Some time ago, an intrepid, benign reporter posted documents revealing historic rate data from the west coast. One document showed that in 1995, on PI cases, the rate was $2.81 per page. Also revealed from 1995, $3.60. In 1998, a document showed $3.55. Almost a decade later, 2005, $3.55 a page. 2006, $3.65 a page. 2018, $3.80. Why is it important for us to learn about and publish historic rate data? Education. Every reporter is probably aware that it is now the tail end of 2019. Though I don’t have a fancy document to show it off, I can tell everyone that there are freelance reporters working for less than those 1995 rates today.
Why is this important? Inflation. Every year, the government prints more money and it enters circulation. Higher supply of money means lower value of every dollar that exists. Buying power decreases. You’ve seen this in action. Maybe your groceries seem a little bit more expensive as the years pass. Maybe a membership fee has increased. Prices can be impacted by all sorts of things. One factor is inflation.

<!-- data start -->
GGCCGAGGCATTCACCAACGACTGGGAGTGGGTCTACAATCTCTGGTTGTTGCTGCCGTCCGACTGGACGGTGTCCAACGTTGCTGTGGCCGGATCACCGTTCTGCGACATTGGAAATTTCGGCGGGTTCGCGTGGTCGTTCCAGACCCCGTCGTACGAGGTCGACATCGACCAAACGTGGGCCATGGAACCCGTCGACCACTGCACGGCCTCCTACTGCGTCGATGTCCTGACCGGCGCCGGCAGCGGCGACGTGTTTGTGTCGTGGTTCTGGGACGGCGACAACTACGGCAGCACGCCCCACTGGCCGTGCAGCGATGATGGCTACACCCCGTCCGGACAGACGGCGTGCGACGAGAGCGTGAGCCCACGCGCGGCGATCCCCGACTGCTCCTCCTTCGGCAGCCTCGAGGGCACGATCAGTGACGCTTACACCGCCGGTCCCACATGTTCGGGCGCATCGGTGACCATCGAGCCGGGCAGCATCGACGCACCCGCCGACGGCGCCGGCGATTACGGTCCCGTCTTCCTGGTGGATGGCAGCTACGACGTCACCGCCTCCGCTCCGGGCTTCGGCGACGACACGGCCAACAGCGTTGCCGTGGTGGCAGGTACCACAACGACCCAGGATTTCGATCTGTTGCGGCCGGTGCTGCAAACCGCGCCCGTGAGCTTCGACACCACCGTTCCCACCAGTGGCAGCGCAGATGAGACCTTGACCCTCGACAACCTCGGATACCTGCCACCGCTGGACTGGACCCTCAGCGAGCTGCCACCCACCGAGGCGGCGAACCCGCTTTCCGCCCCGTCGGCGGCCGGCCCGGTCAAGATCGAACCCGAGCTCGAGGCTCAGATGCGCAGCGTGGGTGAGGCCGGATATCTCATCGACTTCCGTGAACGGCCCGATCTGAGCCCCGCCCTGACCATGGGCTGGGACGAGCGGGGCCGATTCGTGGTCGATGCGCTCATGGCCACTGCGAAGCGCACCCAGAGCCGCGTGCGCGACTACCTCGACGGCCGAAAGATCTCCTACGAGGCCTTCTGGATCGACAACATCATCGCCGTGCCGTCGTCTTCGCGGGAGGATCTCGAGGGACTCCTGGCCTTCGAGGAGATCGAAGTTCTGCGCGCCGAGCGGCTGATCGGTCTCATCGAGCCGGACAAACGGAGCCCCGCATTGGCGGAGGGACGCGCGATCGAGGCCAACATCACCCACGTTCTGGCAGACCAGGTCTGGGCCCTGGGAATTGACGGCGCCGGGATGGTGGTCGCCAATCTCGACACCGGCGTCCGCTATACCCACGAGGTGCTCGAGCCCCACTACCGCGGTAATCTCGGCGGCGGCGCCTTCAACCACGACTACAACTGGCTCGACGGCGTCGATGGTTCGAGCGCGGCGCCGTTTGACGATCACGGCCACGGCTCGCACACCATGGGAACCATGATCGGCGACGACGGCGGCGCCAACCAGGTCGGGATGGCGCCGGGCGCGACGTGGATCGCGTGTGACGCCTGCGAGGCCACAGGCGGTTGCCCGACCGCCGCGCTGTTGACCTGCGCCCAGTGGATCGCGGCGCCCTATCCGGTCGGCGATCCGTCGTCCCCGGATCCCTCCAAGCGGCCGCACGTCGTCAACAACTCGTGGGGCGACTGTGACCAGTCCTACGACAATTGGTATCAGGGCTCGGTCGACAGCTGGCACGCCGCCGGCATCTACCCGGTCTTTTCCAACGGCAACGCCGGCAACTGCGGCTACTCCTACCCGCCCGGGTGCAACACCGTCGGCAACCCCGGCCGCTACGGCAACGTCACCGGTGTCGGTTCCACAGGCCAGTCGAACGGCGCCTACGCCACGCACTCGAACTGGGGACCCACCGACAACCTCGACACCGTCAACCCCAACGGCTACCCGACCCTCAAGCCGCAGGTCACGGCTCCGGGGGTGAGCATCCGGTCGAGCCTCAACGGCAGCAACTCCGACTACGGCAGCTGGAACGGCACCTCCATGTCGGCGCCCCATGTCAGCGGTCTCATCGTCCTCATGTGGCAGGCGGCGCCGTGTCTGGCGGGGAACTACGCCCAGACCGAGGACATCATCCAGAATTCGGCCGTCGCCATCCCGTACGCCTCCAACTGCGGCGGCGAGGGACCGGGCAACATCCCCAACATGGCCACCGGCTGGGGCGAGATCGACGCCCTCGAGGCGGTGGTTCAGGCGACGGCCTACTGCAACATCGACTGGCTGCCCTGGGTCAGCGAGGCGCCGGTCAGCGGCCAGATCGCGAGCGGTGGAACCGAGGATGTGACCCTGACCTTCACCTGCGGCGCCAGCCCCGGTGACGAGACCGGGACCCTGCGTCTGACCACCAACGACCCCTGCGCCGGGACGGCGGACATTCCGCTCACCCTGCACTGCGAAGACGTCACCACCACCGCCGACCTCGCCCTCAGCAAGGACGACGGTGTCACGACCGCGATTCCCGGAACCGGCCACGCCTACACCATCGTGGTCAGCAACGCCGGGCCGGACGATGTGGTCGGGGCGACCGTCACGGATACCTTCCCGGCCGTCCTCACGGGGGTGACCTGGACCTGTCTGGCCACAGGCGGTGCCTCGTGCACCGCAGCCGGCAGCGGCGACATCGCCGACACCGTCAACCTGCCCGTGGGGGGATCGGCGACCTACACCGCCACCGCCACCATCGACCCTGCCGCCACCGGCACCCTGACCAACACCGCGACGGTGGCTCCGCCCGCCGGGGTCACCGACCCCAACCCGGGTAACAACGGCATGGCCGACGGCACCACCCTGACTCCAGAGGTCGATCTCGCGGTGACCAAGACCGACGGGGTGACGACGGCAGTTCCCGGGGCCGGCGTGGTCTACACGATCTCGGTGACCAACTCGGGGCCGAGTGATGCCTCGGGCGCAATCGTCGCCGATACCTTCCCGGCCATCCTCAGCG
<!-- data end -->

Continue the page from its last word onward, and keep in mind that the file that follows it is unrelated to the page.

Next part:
As a matter of fact, if you use the Bureau of Labor Statistics inflation calculator, it shows that that $2.81 PI page in 1995 had the buying power of 2019’s $4.69. What does this mean? Someone making $2.81 a page in 1995 was making the 2019 buying power of $4.69 a page. To have the same buying power and no raise, a 1995 reporter making $2.81 a page needs to be making $4.69 a page in 2019. As someone that was convinced to take my first jobs at $2.80 a page in 2010, I feel there is a great deal of value in investigating rates geographically and over time. If we do not mobilize and keep each other informed, we will continue to churn out students who know no better and accept deals that are largely skewed against them.
I am happy to take and report more historic rate data. If you choose to send me documents, anecdotal or memory-based rate data, or anything helpful in that regard, please take the time to tell me the location, rate, type of job or upcharge, and perhaps input on whether such rates are high, average, or low for your market.
5 thoughts on “Historic Rate Data: A First Look”
Yes, something is very rotten here rates-wise, and I thank you for recognizing that on behalf of all of us.